First of all, border searches in the US have been around for as long as the US has been a country; if you’re coming into the country, or leaving it, customs can go through your stuff. This has never been found to conflict with the fourth amendment; the traditional explanation, as I understand it, is that the right of a sovereign (in this case, the US govt) to control the flow of goods into and out of the country is necessary and well established, and so these warrantless, suspicionless searches at the border are not “unreasonable” (if you want to come in or go out, the sovereign has a right to control what you bring with you) and so are not in conflict with the fourth amendment (which only precludes “unreasonable” searches and seizures).

    The one thing I can guarantee you is that DHS is NOT saying that everyone living within 100 miles of a land or sea border is subject to being border searched. Without a “nexus” to some persons or property moving internationally, there is no border authority and, thus, no ability to search without a warrant. Even if you say that anything within 100 miles of a land or sea border is the border, you’d still have to be in transit, or be in contact with property that is in transit, ACROSS the border (FROM one country INTO another country), which no one just living in this area would be (which means, none of them would be subject to border searches).

    What seems to have gone wrong in the article is this:

    1) The ACLU is having a fit about immigration checkpoints set up within 100 miles of the physical border. They point out that DHS is claiming (though I’m not sure where the ACLU is getting this) that the border extends 100 miles inland from the physical land/sea borders and that Border Patrol is setting up IMMIGRATION checkpoints in this area. ACLU’s objection is to a practice enforcing IMMIGRATION law. Personally, I don’t see how immigration checkpoints are different from DUI checkpoints (which isn’t to say that I agree that DUI checkpoints should exist). Either way, the point is irrelevant. No one (except a handful of articles, like this one) is claiming that DHS is doing border searches of anyone within 100 miles of the border. They’re setting up checkpoints and checking the passports and immigration documents of people who pass through those checkpoints. They are NOT claiming border authority to search any electronic devices those people might have.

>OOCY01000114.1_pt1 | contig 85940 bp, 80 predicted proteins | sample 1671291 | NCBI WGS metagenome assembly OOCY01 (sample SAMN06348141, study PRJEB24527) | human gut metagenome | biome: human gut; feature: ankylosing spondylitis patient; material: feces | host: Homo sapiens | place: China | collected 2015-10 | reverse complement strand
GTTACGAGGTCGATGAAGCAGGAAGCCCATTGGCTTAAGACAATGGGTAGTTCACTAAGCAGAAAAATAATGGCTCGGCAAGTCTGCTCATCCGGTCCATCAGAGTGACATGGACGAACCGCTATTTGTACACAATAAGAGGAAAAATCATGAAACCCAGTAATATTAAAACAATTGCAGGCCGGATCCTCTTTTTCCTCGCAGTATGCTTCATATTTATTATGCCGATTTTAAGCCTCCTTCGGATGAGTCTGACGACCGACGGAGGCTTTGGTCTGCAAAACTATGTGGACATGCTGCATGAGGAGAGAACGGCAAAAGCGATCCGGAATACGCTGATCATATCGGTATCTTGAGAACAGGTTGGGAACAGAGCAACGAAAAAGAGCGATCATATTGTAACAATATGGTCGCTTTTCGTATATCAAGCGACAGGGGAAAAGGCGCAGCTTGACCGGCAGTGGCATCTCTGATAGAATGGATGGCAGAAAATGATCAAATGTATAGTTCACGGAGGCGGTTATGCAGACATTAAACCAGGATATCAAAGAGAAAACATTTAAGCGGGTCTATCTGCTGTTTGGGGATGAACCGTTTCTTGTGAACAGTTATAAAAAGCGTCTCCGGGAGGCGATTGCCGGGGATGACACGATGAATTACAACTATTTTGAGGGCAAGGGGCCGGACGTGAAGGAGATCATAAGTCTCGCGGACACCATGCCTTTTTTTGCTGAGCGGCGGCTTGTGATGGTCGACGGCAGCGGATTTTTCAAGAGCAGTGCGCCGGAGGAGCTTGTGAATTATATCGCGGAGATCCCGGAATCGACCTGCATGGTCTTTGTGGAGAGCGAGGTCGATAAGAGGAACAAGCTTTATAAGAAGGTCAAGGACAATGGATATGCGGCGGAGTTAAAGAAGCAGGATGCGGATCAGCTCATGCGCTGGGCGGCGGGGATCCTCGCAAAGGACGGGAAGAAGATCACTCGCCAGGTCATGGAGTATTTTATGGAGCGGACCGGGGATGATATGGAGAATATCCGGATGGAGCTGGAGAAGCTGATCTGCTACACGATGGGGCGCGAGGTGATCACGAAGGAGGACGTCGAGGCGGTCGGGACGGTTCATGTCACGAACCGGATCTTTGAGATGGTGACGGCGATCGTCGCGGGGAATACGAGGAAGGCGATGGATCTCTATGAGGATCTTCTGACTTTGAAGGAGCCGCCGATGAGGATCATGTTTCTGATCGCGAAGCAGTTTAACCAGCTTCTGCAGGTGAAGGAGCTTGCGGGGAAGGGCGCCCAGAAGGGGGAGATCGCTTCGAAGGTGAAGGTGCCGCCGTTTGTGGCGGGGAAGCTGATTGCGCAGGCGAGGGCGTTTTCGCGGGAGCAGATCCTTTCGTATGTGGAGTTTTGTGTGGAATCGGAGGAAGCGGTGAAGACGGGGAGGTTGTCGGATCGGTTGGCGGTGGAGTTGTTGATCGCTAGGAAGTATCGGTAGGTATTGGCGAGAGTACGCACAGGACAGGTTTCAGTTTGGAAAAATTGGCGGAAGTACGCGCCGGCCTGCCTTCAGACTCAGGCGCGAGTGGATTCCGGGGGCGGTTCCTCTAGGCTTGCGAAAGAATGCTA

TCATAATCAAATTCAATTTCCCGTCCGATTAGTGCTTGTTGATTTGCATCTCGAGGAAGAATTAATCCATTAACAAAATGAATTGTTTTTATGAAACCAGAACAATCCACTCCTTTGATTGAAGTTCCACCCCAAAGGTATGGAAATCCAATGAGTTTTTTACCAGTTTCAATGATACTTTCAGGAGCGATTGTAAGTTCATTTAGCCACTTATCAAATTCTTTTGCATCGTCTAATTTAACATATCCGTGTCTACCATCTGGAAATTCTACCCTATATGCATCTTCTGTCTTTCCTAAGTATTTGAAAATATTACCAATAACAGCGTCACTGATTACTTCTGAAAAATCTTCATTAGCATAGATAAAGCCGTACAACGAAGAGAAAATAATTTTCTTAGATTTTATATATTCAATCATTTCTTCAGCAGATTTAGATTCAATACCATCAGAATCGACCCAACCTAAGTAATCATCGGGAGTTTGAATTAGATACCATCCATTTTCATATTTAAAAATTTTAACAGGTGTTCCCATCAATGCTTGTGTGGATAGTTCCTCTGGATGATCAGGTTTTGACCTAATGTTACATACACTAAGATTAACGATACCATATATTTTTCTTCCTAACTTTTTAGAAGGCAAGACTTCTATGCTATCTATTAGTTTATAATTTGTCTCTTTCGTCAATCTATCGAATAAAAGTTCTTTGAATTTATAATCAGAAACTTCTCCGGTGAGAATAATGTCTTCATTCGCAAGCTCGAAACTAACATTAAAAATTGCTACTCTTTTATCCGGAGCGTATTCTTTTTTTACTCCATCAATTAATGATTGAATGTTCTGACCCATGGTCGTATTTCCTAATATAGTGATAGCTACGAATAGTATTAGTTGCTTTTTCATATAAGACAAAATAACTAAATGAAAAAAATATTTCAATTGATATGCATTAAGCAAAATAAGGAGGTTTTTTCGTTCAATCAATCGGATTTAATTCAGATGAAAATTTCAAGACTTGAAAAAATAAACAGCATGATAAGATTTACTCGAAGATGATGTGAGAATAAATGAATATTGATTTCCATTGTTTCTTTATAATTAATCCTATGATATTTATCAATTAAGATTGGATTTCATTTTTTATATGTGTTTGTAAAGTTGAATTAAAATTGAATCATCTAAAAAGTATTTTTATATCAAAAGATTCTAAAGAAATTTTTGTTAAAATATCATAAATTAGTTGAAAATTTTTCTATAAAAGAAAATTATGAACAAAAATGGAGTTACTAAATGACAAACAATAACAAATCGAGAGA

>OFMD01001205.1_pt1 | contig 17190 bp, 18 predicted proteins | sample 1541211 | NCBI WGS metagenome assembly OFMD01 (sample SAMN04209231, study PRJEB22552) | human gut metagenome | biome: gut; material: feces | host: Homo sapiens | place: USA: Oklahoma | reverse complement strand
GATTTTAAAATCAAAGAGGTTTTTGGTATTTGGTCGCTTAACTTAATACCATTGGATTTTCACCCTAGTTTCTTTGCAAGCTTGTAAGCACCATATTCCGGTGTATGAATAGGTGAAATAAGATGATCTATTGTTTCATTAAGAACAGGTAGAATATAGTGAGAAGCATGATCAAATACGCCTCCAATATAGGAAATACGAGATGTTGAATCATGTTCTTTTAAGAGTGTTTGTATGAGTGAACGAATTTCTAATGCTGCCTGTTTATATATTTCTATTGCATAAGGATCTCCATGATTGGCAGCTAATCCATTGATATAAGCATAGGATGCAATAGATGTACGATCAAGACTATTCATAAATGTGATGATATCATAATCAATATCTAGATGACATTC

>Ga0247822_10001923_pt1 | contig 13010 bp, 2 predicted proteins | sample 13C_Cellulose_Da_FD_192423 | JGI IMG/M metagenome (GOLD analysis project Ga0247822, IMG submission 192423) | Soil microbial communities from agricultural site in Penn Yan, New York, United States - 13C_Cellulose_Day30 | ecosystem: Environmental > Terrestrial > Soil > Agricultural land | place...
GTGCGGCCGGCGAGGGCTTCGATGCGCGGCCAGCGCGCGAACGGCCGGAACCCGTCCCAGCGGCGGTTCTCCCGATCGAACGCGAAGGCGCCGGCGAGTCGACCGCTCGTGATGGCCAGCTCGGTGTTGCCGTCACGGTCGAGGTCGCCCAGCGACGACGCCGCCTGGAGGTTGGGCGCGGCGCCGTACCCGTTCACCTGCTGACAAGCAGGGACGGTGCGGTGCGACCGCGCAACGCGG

2) The ACLU also seems to be having a fit about border searches of electronic devices that are done at the border to passengers actually arriving/departing the US. Nowhere does the ACLU assert that the border searches of electronic devices to which it objects are being done in this 100 mile zone to people not moving in international travel.

    3) This article is conflating border patrol’s setting up immigration checkpoints within 100 miles of the border with CBP (customs and border protection) and ICE examining electronic items that are actually in international transit. The two are not nearly the same. DHS has
    NOWHERE claimed a right to conduct border searches of electronic devices anywhere within 100 miles of the physical border; if they did, the first judge in the lawsuits to follow would laugh them out of court. Any talk of the border extending 100 miles from the physical land and sea borders clearly does NOT refer to or implicate the authority to conduct border searches of electronic devices (or of any other property). That search authority arises ONLY in relation to passengers and property actually in international transit (or who/which were in international transit and have suffered no material change before the search is conducted). I see nothing to indicate that DHS has challenged this.

  2. 2

    Gov. paranoia by consent.